In fact, it seems somewhat obvious that that’s the future, though it may not be a future run by Google.

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Comments on “Stadia Exodus Continues As Product Head For Stadia Exits”

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PaulT (profile) says:

"While I have to admit that I had really high hopes for Stadia, nothing about this has been smooth from launch to its current state of, well, who the hell knows what is going to happen to it."

It’s basically dead. There were 2 major problems – timing and pricing. If this had come along 5 years ago with pricing lower than if you owned the games on existing platforms, it might have been something special. But, by the time it was available other game streaming services started to be available at far better price points.

Why would you pay full price for a single 4 year old game on Stadia, when you can pay $15/month for 100 games on xCloud, which includes access to many more games on PC and console whenever you can use those platforms? If they want to be the Netflix of gaming as is sometimes said, why insist on the purchase model? Paying for individual brand new releases might be a selling point on top of a rental model, but it can’t form the basis of the service on its own with the limited titles available.

Anonymous Coward says:

game streaming is certainly going to become a massive force in the future of the gaming industry.

Why is this so certain? Computing power still increases faster than network speeds. (In terms of what’s widely available, anyway. Some people have 10-gigabit service, but one can’t expect even 10-megabit service to be available for an arbitrary address.)

It appears to certainly be the case that Google flubbed the Stadia launch and let that flub linger. But there is zero reason why Google should let this "circle the drain" if that is in fact what they’re doing. Instead, it would be nice if, for once, Google did the un-Google thing and bulwarked a project like this with more resources, seeing it to fruition.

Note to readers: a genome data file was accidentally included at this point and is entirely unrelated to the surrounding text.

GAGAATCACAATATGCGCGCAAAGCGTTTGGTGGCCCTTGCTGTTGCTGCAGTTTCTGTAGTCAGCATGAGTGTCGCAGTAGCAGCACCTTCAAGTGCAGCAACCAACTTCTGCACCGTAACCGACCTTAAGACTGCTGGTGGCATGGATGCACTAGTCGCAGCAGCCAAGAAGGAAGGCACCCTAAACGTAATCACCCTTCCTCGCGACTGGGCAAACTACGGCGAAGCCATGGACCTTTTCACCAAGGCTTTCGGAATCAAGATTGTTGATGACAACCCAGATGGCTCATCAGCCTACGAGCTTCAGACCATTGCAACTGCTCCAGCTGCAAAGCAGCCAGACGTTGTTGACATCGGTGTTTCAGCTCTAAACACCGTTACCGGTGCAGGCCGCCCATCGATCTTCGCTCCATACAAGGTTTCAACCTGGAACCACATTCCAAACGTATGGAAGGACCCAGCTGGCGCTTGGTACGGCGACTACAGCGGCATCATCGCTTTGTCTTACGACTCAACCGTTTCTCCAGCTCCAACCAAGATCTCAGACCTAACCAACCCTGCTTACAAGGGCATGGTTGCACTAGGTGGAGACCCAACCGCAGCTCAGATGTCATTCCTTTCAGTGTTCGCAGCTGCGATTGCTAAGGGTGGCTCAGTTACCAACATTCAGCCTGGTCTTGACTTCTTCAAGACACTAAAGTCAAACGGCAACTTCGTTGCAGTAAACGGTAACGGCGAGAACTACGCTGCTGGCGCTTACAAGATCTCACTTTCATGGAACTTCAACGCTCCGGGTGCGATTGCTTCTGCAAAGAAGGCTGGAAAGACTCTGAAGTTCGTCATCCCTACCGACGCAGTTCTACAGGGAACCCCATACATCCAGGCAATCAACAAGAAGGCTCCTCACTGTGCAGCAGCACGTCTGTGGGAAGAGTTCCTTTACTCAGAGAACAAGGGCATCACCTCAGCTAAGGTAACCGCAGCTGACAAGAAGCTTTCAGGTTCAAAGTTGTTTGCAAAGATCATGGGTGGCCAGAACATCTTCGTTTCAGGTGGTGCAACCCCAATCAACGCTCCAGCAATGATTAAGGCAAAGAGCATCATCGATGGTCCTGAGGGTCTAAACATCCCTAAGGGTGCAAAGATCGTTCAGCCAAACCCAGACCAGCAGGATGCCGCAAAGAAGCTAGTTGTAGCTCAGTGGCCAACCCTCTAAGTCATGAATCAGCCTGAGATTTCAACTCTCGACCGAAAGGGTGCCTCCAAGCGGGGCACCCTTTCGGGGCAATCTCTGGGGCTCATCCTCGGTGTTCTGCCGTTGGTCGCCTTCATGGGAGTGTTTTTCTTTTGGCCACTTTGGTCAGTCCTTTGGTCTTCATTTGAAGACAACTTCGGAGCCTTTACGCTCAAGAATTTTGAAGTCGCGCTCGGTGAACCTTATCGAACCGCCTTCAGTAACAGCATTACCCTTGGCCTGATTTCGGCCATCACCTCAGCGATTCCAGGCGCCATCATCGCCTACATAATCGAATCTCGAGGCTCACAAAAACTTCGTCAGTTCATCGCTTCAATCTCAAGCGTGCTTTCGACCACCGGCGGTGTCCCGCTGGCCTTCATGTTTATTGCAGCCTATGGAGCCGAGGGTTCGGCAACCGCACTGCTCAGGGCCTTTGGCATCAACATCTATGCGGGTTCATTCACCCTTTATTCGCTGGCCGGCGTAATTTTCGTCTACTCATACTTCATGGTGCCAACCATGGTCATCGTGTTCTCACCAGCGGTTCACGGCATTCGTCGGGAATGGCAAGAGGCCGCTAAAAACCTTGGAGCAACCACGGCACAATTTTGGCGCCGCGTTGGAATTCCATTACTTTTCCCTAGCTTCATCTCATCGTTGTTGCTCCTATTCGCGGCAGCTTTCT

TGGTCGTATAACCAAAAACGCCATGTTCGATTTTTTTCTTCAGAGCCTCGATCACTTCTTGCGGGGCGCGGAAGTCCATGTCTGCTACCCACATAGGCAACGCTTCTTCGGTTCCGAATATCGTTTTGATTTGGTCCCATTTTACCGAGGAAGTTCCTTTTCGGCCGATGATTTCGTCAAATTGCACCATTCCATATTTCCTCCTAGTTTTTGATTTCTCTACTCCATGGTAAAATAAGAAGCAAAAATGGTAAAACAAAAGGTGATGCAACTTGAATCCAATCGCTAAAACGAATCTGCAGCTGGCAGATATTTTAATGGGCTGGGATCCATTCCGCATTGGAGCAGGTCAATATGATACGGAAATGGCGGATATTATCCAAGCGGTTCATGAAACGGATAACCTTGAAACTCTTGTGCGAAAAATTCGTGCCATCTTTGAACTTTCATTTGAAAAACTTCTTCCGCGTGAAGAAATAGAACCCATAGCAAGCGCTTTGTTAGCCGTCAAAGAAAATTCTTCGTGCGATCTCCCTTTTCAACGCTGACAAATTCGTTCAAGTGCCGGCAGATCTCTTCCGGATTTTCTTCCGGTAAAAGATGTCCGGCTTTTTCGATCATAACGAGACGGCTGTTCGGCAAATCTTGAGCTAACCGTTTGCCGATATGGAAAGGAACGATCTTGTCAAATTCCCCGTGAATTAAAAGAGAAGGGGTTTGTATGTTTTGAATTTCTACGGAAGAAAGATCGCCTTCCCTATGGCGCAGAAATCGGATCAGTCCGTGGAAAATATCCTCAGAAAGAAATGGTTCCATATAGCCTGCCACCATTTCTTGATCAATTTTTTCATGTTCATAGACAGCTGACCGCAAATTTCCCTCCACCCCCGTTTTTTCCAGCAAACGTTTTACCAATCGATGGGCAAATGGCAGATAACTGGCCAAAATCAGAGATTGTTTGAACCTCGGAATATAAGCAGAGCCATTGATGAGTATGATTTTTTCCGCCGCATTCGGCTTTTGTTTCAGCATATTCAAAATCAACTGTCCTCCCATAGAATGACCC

How could they do it right? No matter what actions they take, people will be saying there’s zero reason for the public to expect them to stick around. And really, when has Google ever done anything resembling long-term support for something that wasn’t immediately popular?

PaulT (profile) says:

Re: Re:

"Why is this so certain? Computing power still increases faster than network speeds. (In terms of what’s widely available, anyway."

Streaming removes the need to upgrade your gaming devices, and while no "hardcore" gamer is ever going to be happy with streaming performance, that’s not the market here. Many people would be willing to switch to a decent streaming service if it means not replacing your console regularly, or not having to keep upgrading the PC that’s mainly used for work just to install a new game.

If you get the occasional glitch but you save hundreds of dollars every few years by not upgrading (or not being able to upgrade, as is still happening due to shortages on current next gen consoles), there’s plenty of more casual gamers who will take that hit. What they won’t do is pay exactly what they would have done for the games on a more valuable local console.

It’s not to everyone’s taste, but it seems that it is becoming a strong alternative option for the future.

"Some people have 10-gigabit service, but one can’t expect even 10-megabit service to be available for an arbitrary address."